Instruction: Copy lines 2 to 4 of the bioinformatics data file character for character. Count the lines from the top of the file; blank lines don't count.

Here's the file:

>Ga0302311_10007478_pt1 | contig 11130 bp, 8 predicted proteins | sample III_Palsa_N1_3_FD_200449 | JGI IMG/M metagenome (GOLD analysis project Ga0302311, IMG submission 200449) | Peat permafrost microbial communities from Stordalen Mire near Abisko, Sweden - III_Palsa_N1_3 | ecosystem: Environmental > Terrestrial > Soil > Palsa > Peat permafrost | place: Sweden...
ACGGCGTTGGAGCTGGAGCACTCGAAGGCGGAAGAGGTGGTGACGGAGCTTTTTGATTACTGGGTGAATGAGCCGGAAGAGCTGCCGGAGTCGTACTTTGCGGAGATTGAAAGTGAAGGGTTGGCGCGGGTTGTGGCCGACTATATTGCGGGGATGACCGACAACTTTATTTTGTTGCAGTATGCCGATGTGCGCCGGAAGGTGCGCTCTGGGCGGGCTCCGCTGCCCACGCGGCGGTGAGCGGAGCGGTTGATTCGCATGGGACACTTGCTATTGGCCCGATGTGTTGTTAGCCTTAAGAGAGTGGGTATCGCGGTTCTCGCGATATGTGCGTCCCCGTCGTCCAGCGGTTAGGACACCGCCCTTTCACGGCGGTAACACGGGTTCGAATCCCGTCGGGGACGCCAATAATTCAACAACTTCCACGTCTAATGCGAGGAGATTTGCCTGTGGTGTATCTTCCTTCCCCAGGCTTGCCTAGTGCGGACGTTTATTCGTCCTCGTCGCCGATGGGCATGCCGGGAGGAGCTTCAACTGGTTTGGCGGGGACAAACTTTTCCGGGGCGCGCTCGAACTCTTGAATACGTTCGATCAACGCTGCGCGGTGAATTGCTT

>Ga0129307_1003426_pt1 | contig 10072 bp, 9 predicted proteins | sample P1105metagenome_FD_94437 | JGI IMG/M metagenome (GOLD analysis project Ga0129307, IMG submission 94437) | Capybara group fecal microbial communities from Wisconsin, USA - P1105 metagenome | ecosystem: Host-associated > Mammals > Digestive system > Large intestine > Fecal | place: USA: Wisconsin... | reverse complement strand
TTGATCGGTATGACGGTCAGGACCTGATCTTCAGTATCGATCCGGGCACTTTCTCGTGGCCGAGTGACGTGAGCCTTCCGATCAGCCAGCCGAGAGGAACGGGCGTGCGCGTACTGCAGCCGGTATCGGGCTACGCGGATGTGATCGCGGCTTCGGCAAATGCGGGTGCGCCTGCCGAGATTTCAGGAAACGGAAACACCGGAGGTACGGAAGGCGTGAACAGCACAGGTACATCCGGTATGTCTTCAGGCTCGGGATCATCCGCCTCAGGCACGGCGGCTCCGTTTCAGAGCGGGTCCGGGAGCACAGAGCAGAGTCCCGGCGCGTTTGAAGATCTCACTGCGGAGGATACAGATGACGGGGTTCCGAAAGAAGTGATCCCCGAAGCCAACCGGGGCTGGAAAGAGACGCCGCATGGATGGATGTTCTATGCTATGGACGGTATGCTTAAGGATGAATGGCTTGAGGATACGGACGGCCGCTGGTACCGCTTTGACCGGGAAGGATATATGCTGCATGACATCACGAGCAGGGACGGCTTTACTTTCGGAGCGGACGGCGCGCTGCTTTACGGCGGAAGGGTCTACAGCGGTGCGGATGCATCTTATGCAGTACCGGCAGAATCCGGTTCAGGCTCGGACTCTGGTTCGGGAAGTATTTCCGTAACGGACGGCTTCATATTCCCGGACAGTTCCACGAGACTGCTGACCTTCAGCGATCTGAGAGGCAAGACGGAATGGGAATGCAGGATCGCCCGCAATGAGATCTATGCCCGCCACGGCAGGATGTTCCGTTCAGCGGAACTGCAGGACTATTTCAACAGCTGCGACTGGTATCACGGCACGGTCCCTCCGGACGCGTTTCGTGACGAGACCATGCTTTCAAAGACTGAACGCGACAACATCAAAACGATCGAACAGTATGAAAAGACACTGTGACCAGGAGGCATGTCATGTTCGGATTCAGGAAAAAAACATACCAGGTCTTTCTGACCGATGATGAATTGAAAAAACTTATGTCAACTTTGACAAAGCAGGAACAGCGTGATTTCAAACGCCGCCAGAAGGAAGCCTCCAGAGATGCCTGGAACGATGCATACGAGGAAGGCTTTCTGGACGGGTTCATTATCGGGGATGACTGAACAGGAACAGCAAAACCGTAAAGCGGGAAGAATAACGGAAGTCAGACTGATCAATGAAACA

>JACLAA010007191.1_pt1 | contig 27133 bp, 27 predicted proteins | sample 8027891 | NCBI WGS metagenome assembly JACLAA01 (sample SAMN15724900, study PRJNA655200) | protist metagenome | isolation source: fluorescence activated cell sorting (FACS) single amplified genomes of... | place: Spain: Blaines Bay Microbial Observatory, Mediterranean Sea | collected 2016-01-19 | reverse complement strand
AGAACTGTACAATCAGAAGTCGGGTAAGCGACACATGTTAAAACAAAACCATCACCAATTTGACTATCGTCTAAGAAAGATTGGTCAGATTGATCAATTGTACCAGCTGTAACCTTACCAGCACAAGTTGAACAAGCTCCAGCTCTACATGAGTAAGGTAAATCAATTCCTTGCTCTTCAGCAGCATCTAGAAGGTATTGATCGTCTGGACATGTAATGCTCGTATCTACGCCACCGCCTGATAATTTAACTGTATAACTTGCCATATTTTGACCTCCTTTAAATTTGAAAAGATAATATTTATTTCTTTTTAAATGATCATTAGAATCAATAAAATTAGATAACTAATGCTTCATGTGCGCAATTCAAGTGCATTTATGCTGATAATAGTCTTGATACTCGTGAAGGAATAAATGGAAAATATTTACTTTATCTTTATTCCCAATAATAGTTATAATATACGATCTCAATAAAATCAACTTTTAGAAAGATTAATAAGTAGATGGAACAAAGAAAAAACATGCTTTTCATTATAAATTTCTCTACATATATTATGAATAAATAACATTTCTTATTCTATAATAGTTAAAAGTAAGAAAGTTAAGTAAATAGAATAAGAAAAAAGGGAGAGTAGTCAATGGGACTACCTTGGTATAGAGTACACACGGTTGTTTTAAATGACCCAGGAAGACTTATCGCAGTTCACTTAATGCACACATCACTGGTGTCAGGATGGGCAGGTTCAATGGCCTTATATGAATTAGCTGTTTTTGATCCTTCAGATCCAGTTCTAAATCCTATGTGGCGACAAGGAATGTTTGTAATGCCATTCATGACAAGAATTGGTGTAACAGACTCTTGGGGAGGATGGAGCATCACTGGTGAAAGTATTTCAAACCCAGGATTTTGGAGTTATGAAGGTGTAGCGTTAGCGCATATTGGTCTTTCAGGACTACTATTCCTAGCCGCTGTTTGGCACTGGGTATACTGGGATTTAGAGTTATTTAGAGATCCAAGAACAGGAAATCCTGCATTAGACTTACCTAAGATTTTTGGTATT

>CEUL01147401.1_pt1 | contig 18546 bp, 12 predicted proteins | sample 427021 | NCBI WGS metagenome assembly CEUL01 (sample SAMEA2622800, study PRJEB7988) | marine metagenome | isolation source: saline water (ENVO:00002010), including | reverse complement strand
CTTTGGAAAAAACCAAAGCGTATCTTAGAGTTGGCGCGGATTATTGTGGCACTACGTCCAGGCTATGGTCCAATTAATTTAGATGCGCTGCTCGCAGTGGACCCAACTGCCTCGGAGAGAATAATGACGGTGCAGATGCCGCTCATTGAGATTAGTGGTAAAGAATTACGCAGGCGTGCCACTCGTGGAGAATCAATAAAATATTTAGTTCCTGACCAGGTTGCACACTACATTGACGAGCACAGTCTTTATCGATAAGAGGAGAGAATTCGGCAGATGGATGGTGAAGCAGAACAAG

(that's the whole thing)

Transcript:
ACGGCGTTGGAGCTGGAGCACTCGAAGGCGGAAGAGGTGGTGACGGAGCTTTTTGATTACTGGGTGAATGAGCCGGAAGAGCTGCCGGAGTCGTACTTTGCGGAGATTGAAAGTGAAGGGTTGGCGCGGGTTGTGGCCGACTATATTGCGGGGATGACCGACAACTTTATTTTGTTGCAGTATGCCGATGTGCGCCGGAAGGTGCGCTCTGGGCGGGCTCCGCTGCCCACGCGGCGGTGAGCGGAGCGGTTGATTCGCATGGGACACTTGCTATTGGCCCGATGTGTTGTTAGCCTTAAGAGAGTGGGTATCGCGGTTCTCGCGATATGTGCGTCCCCGTCGTCCAGCGGTTAGGACACCGCCCTTTCACGGCGGTAACACGGGTTCGAATCCCGTCGGGGACGCCAATAATTCAACAACTTCCACGTCTAATGCGAGGAGATTTGCCTGTGGTGTATCTTCCTTCCCCAGGCTTGCCTAGTGCGGACGTTTATTCGTCCTCGTCGCCGATGGGCATGCCGGGAGGAGCTTCAACTGGTTTGGCGGGGACAAACTTTTCCGGGGCGCGCTCGAACTCTTGAATACGTTCGATCAACGCTGCGCGGTGAATTGCTT

>Ga0129307_1003426_pt1 | contig 10072 bp, 9 predicted proteins | sample P1105metagenome_FD_94437 | JGI IMG/M metagenome (GOLD analysis project Ga0129307, IMG submission 94437) | Capybara group fecal microbial communities from Wisconsin, USA - P1105 metagenome | ecosystem: Host-associated > Mammals > Digestive system > Large intestine > Fecal | place: USA: Wisconsin... | reverse complement strand
TTGATCGGTATGACGGTCAGGACCTGATCTTCAGTATCGATCCGGGCACTTTCTCGTGGCCGAGTGACGTGAGCCTTCCGATCAGCCAGCCGAGAGGAACGGGCGTGCGCGTACTGCAGCCGGTATCGGGCTACGCGGATGTGATCGCGGCTTCGGCAAATGCGGGTGCGCCTGCCGAGATTTCAGGAAACGGAAACACCGGAGGTACGGAAGGCGTGAACAGCACAGGTACATCCGGTATGTCTTCAGGCTCGGGATCATCCGCCTCAGGCACGGCGGCTCCGTTTCAGAGCGGGTCCGGGAGCACAGAGCAGAGTCCCGGCGCGTTTGAAGATCTCACTGCGGAGGATACAGATGACGGGGTTCCGAAAGAAGTGATCCCCGAAGCCAACCGGGGCTGGAAAGAGACGCCGCATGGATGGATGTTCTATGCTATGGACGGTATGCTTAAGGATGAATGGCTTGAGGATACGGACGGCCGCTGGTACCGCTTTGACCGGGAAGGATATATGCTGCATGACATCACGAGCAGGGACGGCTTTACTTTCGGAGCGGACGGCGCGCTGCTTTACGGCGGAAGGGTCTACAGCGGTGCGGATGCATCTTATGCAGTACCGGCAGAATCCGGTTCAGGCTCGGACTCTGGTTCGGGAAGTATTTCCGTAACGGACGGCTTCATATTCCCGGACAGTTCCACGAGACTGCTGACCTTCAGCGATCTGAGAGGCAAGACGGAATGGGAATGCAGGATCGCCCGCAATGAGATCTATGCCCGCCACGGCAGGATGTTCCGTTCAGCGGAACTGCAGGACTATTTCAACAGCTGCGACTGGTATCACGGCACGGTCCCTCCGGACGCGTTTCGTGACGAGACCATGCTTTCAAAGACTGAACGCGACAACATCAAAACGATCGAACAGTATGAAAAGACACTGTGACCAGGAGGCATGTCATGTTCGGATTCAGGAAAAAAACATACCAGGTCTTTCTGACCGATGATGAATTGAAAAAACTTATGTCAACTTTGACAAAGCAGGAACAGCGTGATTTCAAACGCCGCCAGAAGGAAGCCTCCAGAGATGCCTGGAACGATGCATACGAGGAAGGCTTTCTGGACGGGTTCATTATCGGGGATGACTGAACAGGAACAGCAAAACCGTAAAGCGGGAAGAATAACGGAAGTCAGACTGATCAATGAAACA